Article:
Posted by Lynn D'Avolio on 6/28/2016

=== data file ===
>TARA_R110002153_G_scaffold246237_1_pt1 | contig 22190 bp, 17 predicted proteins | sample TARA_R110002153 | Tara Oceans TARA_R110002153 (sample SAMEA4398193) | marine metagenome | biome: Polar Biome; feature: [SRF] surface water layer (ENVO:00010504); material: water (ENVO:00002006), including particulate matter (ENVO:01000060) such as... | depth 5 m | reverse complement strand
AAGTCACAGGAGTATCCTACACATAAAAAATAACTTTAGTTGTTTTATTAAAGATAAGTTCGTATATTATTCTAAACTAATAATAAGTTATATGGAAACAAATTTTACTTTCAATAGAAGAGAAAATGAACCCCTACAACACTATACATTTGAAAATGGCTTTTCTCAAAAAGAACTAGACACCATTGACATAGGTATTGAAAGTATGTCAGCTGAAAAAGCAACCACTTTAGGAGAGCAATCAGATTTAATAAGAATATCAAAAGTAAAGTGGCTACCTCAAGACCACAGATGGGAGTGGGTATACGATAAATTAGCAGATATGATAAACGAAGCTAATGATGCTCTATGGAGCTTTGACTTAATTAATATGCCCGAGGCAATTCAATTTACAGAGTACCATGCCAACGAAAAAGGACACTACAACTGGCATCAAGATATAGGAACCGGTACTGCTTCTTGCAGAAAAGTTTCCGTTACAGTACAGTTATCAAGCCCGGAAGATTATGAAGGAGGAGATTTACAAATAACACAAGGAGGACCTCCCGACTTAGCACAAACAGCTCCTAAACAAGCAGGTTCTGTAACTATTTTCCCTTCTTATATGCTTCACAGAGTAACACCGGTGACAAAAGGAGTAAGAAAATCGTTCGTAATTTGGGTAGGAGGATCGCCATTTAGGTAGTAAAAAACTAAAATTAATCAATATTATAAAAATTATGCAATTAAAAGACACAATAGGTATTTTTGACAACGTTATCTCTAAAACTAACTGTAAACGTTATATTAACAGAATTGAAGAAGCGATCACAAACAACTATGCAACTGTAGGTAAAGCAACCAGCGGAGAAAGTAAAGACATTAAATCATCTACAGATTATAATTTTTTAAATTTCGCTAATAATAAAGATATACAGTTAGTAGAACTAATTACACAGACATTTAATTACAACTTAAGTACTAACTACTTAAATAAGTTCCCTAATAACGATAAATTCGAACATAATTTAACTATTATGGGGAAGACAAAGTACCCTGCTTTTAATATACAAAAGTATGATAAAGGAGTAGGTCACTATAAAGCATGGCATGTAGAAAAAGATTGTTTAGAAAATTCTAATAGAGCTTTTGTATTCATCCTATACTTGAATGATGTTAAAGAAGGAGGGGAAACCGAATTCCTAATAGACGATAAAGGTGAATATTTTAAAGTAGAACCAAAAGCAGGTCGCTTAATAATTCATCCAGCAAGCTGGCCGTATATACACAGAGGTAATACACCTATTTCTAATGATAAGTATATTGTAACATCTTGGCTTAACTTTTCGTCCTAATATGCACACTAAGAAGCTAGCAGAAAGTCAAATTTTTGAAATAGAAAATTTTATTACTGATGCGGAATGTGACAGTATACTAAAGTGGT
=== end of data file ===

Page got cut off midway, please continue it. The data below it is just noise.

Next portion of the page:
A house needs to be sold three times when it is on the market. First it needs to be sold to other agents so they will want to show and sell the home. Second it needs to be sold to buyers and lastly to the appraiser. Even if the buyer is willing to pay a certain price for a home they usually need a mortgage. That means it is actually the bank who is buying the home. The bank wants to protect their investment so they do an appraisal. When the appraisal comes back low or as an under-appraisal deals can fall apart. If you are a seller or a buyer you need to know how to protect yourself from short appraisals? Here are some suggestions from Bankrate.com for buyers and sellers. If you're a buyer: -- Tell your lender to find an appraiser who comes from your county, or perhaps a neighboring county. -- Request that the appraiser have a residential appraiser certification and a professional designation. Examples include the Appraisal Institute's senior residential appraiser, or SRA, or member of the Appraisal Institute, or MAI, designations. -- Meet the appraiser when he or she inspects the home and share your knowledge of recent short sales and foreclosures that might skew the comps. "Many appraisers are just pulling up data out of MLS (Multiple Listing Service) or off the deed at the courthouse and not checking it out," Sellers says. "Most good appraisers will appreciate the information." And yes, you can speak with your appraiser; the prohibition only applies to your lender. If you're a seller: --·Get an appraisal before you list a home. Search for a qualified appraiser in your area on the Appraisal Institute website. -- Use the appraisal to set a realistic listing price for your home. -- Give a copy of your pre-listing appraisal to the buyer's appraiser. The more professional appraisers will understand that you're just trying to add more data and another perspective. -- Question a low appraisal. There's always a chance the appraiser or a supervisor will take into account new or overlooked information.